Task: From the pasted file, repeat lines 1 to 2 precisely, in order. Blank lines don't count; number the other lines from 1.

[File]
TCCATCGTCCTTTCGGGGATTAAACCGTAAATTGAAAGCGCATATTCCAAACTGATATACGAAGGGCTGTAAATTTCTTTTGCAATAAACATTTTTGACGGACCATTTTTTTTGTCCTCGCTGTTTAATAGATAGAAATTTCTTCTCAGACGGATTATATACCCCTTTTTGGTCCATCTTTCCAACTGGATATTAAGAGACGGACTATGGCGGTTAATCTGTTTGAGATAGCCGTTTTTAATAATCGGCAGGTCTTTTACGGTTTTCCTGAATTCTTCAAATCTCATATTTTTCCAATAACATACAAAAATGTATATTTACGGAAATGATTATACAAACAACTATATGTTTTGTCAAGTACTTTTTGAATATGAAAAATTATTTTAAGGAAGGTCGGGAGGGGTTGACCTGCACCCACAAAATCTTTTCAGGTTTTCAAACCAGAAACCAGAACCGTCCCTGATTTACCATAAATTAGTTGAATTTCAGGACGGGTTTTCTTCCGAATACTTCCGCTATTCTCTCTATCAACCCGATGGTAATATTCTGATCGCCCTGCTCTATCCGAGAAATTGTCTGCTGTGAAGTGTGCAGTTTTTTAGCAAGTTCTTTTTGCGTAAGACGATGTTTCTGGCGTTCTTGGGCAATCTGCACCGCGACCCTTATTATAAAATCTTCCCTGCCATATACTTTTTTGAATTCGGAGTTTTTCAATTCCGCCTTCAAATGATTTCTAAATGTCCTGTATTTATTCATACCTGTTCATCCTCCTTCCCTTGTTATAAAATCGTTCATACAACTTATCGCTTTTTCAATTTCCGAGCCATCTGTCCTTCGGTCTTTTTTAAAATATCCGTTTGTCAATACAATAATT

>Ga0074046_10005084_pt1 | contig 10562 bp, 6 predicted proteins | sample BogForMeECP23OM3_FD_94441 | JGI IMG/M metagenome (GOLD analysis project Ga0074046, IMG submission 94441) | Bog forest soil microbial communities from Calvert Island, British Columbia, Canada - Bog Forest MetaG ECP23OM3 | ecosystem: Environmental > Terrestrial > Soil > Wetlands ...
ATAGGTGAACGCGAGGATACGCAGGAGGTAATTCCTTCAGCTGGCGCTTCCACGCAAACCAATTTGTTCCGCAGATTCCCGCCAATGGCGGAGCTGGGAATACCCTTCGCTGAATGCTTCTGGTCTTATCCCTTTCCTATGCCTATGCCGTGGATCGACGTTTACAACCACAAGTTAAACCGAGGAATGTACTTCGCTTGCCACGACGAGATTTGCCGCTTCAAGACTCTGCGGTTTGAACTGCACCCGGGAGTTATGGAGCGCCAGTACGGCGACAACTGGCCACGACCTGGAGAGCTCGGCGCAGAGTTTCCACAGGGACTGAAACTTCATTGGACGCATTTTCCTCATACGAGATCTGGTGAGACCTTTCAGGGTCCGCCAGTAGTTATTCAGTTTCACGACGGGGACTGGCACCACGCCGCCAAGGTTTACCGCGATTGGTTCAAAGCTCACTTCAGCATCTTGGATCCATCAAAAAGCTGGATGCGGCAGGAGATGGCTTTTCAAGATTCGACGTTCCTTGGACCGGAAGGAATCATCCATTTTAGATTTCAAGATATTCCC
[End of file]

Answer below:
TCCATCGTCCTTTCGGGGATTAAACCGTAAATTGAAAGCGCATATTCCAAACTGATATACGAAGGGCTGTAAATTTCTTTTGCAATAAACATTTTTGACGGACCATTTTTTTTGTCCTCGCTGTTTAATAGATAGAAATTTCTTCTCAGACGGATTATATACCCCTTTTTGGTCCATCTTTCCAACTGGATATTAAGAGACGGACTATGGCGGTTAATCTGTTTGAGATAGCCGTTTTTAATAATCGGCAGGTCTTTTACGGTTTTCCTGAATTCTTCAAATCTCATATTTTTCCAATAACATACAAAAATGTATATTTACGGAAATGATTATACAAACAACTATATGTTTTGTCAAGTACTTTTTGAATATGAAAAATTATTTTAAGGAAGGTCGGGAGGGGTTGACCTGCACCCACAAAATCTTTTCAGGTTTTCAAACCAGAAACCAGAACCGTCCCTGATTTACCATAAATTAGTTGAATTTCAGGACGGGTTTTCTTCCGAATACTTCCGCTATTCTCTCTATCAACCCGATGGTAATATTCTGATCGCCCTGCTCTATCCGAGAAATTGTCTGCTGTGAAGTGTGCAGTTTTTTAGCAAGTTCTTTTTGCGTAAGACGATGTTTCTGGCGTTCTTGGGCAATCTGCACCGCGACCCTTATTATAAAATCTTCCCTGCCATATACTTTTTTGAATTCGGAGTTTTTCAATTCCGCCTTCAAATGATTTCTAAATGTCCTGTATTTATTCATACCTGTTCATCCTCCTTCCCTTGTTATAAAATCGTTCATACAACTTATCGCTTTTTCAATTTCCGAGCCATCTGTCCTTCGGTCTTTTTTAAAATATCCGTTTGTCAATACAATAATT

>Ga0074046_10005084_pt1 | contig 10562 bp, 6 predicted proteins | sample BogForMeECP23OM3_FD_94441 | JGI IMG/M metagenome (GOLD analysis project Ga0074046, IMG submission 94441) | Bog forest soil microbial communities from Calvert Island, British Columbia, Canada - Bog Forest MetaG ECP23OM3 | ecosystem: Environmental > Terrestrial > Soil > Wetlands ...